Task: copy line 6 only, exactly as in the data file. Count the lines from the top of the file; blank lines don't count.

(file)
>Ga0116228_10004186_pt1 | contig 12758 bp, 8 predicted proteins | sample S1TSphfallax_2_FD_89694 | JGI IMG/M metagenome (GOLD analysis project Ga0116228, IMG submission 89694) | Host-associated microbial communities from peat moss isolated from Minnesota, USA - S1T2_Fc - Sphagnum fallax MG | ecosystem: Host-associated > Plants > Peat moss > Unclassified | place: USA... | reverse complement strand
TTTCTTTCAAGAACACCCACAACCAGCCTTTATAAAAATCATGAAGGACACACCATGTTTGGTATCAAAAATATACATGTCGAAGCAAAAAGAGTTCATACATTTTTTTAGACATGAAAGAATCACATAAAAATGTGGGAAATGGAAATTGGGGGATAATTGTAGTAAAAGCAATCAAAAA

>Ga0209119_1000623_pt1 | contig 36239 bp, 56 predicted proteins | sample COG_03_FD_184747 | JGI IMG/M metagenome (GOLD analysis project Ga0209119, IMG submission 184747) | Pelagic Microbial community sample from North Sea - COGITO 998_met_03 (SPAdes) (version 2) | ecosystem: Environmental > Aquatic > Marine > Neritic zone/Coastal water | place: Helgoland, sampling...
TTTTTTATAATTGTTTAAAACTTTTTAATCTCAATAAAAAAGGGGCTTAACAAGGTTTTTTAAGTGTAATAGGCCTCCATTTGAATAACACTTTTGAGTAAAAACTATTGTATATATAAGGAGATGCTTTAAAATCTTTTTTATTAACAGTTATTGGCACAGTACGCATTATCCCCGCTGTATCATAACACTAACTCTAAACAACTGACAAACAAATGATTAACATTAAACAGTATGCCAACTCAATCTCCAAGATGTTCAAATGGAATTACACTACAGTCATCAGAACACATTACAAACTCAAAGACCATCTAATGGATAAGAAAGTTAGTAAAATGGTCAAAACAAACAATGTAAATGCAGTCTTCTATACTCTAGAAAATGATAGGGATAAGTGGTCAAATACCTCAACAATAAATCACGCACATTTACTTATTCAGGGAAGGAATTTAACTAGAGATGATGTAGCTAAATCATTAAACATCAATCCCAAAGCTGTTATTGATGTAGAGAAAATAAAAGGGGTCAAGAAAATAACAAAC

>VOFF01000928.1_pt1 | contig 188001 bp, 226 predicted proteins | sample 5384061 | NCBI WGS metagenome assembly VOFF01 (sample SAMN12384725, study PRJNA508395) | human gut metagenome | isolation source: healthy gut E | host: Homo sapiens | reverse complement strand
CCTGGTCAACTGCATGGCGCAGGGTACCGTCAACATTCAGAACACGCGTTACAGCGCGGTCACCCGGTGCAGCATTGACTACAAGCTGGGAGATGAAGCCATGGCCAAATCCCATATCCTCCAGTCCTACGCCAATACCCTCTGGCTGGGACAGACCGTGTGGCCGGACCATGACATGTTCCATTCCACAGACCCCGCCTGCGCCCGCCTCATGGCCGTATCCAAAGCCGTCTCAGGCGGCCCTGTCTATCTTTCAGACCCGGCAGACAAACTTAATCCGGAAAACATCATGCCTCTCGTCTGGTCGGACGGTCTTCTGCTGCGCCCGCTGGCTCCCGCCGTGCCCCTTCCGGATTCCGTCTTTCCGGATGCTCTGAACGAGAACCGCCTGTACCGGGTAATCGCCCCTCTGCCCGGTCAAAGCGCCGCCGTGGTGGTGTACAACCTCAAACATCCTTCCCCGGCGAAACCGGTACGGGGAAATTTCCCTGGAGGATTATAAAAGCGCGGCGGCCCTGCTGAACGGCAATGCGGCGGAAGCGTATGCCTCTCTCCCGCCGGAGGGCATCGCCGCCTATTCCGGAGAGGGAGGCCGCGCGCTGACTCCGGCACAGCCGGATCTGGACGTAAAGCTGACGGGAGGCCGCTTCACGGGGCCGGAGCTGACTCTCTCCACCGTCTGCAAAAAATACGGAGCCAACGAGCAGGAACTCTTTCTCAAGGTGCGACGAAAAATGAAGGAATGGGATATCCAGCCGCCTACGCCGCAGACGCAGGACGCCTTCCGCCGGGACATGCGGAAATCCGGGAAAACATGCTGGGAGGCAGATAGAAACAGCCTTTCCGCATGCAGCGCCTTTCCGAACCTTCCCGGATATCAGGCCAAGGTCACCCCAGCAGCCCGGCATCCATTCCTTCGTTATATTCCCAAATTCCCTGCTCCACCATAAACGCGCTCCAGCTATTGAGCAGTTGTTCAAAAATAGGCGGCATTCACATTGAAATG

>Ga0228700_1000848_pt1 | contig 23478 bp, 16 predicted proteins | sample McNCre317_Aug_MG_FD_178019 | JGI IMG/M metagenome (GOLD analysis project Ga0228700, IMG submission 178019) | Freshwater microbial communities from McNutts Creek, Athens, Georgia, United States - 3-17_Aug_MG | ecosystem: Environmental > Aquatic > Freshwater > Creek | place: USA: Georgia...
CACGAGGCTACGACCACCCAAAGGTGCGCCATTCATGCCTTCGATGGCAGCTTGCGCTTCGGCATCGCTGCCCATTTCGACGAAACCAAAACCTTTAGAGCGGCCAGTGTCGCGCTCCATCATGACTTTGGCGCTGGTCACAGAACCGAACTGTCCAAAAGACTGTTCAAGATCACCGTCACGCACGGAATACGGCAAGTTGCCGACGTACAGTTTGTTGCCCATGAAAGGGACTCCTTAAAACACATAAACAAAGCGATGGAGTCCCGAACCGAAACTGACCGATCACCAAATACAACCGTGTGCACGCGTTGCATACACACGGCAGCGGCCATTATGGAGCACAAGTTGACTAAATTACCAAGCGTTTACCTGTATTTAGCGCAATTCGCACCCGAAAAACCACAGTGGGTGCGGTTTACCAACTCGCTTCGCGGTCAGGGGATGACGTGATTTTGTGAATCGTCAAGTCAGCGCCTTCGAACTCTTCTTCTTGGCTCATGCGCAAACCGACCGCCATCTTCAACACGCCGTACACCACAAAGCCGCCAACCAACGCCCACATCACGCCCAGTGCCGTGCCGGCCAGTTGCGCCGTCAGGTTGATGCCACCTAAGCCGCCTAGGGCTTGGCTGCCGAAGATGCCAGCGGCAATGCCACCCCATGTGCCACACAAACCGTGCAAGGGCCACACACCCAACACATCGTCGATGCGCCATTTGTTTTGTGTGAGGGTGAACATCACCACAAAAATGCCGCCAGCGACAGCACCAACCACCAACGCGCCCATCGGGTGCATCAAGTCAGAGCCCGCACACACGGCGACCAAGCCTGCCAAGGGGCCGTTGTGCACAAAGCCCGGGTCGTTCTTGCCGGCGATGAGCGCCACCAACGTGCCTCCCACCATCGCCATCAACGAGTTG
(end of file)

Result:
CCTGGTCAACTGCATGGCGCAGGGTACCGTCAACATTCAGAACACGCGTTACAGCGCGGTCACCCGGTGCAGCATTGACTACAAGCTGGGAGATGAAGCCATGGCCAAATCCCATATCCTCCAGTCCTACGCCAATACCCTCTGGCTGGGACAGACCGTGTGGCCGGACCATGACATGTTCCATTCCACAGACCCCGCCTGCGCCCGCCTCATGGCCGTATCCAAAGCCGTCTCAGGCGGCCCTGTCTATCTTTCAGACCCGGCAGACAAACTTAATCCGGAAAACATCATGCCTCTCGTCTGGTCGGACGGTCTTCTGCTGCGCCCGCTGGCTCCCGCCGTGCCCCTTCCGGATTCCGTCTTTCCGGATGCTCTGAACGAGAACCGCCTGTACCGGGTAATCGCCCCTCTGCCCGGTCAAAGCGCCGCCGTGGTGGTGTACAACCTCAAACATCCTTCCCCGGCGAAACCGGTACGGGGAAATTTCCCTGGAGGATTATAAAAGCGCGGCGGCCCTGCTGAACGGCAATGCGGCGGAAGCGTATGCCTCTCTCCCGCCGGAGGGCATCGCCGCCTATTCCGGAGAGGGAGGCCGCGCGCTGACTCCGGCACAGCCGGATCTGGACGTAAAGCTGACGGGAGGCCGCTTCACGGGGCCGGAGCTGACTCTCTCCACCGTCTGCAAAAAATACGGAGCCAACGAGCAGGAACTCTTTCTCAAGGTGCGACGAAAAATGAAGGAATGGGATATCCAGCCGCCTACGCCGCAGACGCAGGACGCCTTCCGCCGGGACATGCGGAAATCCGGGAAAACATGCTGGGAGGCAGATAGAAACAGCCTTTCCGCATGCAGCGCCTTTCCGAACCTTCCCGGATATCAGGCCAAGGTCACCCCAGCAGCCCGGCATCCATTCCTTCGTTATATTCCCAAATTCCCTGCTCCACCATAAACGCGCTCCAGCTATTGAGCAGTTGTTCAAAAATAGGCGGCATTCACATTGAAATG